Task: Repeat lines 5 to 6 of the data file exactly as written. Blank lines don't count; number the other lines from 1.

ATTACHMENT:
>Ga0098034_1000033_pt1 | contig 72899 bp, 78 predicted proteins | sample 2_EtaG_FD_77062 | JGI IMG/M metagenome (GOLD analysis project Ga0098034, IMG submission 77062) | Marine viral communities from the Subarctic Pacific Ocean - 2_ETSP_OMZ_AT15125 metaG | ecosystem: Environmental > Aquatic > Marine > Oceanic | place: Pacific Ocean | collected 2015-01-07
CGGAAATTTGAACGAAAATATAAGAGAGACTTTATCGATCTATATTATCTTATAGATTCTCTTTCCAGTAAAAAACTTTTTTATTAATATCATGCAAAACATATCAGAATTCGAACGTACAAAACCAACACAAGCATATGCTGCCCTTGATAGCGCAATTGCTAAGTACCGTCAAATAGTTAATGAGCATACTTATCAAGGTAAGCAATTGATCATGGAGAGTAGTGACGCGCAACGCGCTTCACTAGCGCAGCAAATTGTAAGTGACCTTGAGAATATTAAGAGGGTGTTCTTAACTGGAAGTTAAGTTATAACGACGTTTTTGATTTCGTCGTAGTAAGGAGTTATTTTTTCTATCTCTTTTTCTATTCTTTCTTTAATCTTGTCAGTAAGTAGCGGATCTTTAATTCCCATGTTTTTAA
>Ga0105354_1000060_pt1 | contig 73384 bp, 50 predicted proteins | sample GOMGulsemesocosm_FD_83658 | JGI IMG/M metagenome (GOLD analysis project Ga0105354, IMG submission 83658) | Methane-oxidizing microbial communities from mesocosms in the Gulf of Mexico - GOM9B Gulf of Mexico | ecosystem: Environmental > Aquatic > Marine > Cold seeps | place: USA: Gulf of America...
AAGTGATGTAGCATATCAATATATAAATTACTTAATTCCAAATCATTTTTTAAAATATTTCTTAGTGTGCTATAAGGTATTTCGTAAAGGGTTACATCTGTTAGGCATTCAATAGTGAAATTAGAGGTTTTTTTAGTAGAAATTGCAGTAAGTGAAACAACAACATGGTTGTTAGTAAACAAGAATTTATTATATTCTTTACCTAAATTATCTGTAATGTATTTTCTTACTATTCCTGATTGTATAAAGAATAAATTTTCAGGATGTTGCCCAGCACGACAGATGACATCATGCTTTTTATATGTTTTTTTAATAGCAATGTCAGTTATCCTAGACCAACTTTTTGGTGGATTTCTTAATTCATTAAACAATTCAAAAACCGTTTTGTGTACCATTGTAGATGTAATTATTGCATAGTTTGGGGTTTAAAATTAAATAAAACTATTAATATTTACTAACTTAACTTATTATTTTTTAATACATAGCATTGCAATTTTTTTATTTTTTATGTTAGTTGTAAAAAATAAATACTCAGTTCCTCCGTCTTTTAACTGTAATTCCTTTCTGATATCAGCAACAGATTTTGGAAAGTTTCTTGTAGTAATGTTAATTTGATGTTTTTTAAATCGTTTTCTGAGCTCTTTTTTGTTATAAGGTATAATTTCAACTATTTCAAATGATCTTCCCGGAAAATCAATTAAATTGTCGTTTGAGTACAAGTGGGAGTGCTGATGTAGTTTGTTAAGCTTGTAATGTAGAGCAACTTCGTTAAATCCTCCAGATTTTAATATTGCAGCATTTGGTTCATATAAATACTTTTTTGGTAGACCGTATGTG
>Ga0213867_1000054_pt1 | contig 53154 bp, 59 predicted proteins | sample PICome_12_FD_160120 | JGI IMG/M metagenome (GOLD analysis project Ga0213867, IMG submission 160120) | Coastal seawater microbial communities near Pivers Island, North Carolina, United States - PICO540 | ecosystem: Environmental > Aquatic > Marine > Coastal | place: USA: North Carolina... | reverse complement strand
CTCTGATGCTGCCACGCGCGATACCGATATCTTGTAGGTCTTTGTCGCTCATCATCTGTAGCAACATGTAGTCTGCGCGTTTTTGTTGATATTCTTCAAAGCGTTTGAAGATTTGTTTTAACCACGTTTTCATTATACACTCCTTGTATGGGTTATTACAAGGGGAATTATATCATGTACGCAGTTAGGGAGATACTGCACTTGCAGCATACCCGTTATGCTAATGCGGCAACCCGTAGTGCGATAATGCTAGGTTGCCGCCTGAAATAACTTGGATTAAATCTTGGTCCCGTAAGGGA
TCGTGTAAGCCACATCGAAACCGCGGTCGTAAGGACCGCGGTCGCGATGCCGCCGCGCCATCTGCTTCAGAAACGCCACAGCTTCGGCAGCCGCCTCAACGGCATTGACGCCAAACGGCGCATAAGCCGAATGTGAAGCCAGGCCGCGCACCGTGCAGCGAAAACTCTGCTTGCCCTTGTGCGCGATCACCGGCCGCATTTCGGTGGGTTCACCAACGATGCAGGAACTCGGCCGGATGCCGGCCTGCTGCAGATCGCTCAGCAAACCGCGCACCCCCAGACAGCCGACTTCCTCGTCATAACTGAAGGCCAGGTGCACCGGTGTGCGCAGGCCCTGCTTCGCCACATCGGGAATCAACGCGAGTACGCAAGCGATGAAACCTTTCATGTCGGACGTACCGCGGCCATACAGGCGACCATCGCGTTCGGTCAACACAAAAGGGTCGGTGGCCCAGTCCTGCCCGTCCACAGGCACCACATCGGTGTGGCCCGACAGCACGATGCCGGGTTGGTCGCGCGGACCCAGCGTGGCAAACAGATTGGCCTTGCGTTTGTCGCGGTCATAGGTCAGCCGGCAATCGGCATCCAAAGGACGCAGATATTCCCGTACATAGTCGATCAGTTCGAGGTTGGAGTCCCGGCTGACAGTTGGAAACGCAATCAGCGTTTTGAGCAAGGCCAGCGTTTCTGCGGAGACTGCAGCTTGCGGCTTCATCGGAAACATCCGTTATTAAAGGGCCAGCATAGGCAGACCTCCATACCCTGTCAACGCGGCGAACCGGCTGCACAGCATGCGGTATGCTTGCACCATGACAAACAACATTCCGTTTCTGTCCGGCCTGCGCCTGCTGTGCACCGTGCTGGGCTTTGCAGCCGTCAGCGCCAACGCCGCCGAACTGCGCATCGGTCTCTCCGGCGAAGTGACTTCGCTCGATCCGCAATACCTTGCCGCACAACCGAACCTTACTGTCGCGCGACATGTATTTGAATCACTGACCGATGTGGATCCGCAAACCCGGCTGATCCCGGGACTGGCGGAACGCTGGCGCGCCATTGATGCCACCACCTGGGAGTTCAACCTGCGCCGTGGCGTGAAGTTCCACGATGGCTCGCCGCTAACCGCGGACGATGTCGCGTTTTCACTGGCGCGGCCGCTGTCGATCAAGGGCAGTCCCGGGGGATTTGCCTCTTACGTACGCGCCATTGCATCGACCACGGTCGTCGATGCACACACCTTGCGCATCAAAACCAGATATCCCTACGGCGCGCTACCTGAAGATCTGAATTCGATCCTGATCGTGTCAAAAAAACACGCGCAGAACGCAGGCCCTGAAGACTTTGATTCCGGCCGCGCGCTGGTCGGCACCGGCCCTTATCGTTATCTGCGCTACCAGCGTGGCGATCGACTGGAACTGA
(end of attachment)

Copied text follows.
>Ga0213867_1000054_pt1 | contig 53154 bp, 59 predicted proteins | sample PICome_12_FD_160120 | JGI IMG/M metagenome (GOLD analysis project Ga0213867, IMG submission 160120) | Coastal seawater microbial communities near Pivers Island, North Carolina, United States - PICO540 | ecosystem: Environmental > Aquatic > Marine > Coastal | place: USA: North Carolina... | reverse complement strand
CTCTGATGCTGCCACGCGCGATACCGATATCTTGTAGGTCTTTGTCGCTCATCATCTGTAGCAACATGTAGTCTGCGCGTTTTTGTTGATATTCTTCAAAGCGTTTGAAGATTTGTTTTAACCACGTTTTCATTATACACTCCTTGTATGGGTTATTACAAGGGGAATTATATCATGTACGCAGTTAGGGAGATACTGCACTTGCAGCATACCCGTTATGCTAATGCGGCAACCCGTAGTGCGATAATGCTAGGTTGCCGCCTGAAATAACTTGGATTAAATCTTGGTCCCGTAAGGGA